Friday, May 9, 2014
The Ex You Can't Get Over
Then I read Thomas Well's Why I am Not an Atheist: Better Apathetic Godlessness than Illiberal Scientism. How masterfully he expressed something I have been feeling. Wells does make well the point that the New Atheism is pretty much the counterpart to religious fervency. So if we believers are having trouble discussing our "passion" with nonbelievers, maybe its because of those emotional strings attached.
Then there was something he wrote which I had to borrow for my post title. He wrote:
New Atheism isn't nearly godless enough for me. These atheists seem somewhat obsessed with the quite unremarkable fact that god doesn't exist, like an ex they claim to be over but can't stop talking about.
I don't know if his example there is original, but it isn't mine so I will just point to him as my source of inspiration.
Next he adds this as his main point:
Atheism should not look like another option on a "select your religion" drop-down menu; it should be beyond religion.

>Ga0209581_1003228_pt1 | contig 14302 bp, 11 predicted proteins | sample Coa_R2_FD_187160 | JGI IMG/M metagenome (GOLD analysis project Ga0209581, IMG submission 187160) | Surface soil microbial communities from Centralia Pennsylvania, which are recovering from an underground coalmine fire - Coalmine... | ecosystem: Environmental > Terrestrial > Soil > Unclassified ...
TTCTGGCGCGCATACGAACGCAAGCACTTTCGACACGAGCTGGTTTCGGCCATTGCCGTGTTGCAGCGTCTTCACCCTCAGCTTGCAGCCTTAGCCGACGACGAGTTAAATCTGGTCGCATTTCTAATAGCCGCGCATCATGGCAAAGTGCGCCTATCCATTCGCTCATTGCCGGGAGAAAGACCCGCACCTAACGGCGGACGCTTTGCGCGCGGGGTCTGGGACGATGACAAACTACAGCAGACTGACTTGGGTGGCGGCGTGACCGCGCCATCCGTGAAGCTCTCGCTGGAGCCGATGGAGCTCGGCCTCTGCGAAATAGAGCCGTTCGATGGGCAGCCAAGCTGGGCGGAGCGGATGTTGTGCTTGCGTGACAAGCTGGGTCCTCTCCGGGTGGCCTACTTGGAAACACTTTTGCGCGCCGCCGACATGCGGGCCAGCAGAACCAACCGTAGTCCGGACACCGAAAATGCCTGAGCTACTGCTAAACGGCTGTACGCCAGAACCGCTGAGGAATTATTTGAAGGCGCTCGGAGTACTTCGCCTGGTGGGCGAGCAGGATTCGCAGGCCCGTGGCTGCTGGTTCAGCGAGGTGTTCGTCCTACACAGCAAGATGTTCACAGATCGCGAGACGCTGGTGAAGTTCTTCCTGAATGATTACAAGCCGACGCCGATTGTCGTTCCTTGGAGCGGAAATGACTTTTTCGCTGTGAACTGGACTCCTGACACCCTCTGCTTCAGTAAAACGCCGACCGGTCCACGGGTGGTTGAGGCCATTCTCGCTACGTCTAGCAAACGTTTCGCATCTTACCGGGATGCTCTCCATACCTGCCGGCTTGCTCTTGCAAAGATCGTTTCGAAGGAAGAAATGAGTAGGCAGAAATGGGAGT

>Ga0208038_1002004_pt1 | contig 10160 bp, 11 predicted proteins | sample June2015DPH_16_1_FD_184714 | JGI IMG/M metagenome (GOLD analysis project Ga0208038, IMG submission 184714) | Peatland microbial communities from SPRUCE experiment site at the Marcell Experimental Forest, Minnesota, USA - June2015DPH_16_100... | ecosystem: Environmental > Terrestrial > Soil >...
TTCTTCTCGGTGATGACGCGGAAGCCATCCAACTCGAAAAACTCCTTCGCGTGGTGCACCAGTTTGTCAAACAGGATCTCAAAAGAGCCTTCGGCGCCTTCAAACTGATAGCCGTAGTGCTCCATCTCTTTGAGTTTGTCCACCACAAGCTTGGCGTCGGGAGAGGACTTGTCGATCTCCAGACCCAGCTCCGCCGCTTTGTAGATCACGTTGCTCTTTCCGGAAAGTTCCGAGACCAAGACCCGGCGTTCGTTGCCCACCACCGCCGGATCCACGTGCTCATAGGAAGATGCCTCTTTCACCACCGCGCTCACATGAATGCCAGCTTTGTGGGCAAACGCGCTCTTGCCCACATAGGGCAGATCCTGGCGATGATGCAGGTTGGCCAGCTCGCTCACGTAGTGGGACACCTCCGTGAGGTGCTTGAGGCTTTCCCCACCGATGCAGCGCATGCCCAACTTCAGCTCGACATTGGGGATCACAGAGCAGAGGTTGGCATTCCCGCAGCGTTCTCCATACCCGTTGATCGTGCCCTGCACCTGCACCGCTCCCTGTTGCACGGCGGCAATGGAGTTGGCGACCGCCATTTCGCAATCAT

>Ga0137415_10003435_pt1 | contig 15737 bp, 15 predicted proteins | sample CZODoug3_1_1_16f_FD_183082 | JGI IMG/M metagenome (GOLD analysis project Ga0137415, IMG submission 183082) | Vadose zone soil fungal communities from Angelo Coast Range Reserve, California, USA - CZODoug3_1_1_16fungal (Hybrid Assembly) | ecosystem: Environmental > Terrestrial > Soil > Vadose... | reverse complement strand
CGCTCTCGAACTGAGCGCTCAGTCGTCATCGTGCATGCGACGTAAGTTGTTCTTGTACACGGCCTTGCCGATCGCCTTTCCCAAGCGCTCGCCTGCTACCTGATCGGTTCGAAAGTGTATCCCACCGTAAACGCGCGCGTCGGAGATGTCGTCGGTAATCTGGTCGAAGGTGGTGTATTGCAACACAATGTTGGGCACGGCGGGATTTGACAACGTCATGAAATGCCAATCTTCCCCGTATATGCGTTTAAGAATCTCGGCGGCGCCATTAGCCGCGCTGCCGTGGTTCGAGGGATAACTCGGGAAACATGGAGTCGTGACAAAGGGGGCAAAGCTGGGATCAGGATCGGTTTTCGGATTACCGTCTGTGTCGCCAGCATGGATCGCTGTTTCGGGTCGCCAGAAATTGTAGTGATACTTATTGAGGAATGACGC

But it does. That is exactly what it often looks like when presented by those who have been hurt by religious fundamentalism and/or dogmatism. I read and I appreciate their very real pain. Yet I wonder if deep down they (maybe unconsciously) are swinging from one extreme to the other. It's not for me to say. But I can't help but wonder.
Wells expresses his view of unbelief as apathetic and something that "simply follows from my materialism."
Perhaps then those of us who take seriously the God-hypothesis but are unwilling to be narrow in our thoughts about it should take a cue from Wells and make sure our belief is also somewhat apathetic; in other words, that it is something that naturally follows from our spiritual worldview, and not something grounded solely in our emotional thoughts.
Then either an apathetic believer or nonbeliever would be free to look at the opposing viewpoint without rancor. If we are really "over our ex" we should be able to discuss her somewhat dispassionately, as a fellow human to whom we could only become so attached. If we can't do this, in either case, perhaps it is fair to recall that old saying, "there is a fine line between love and hate."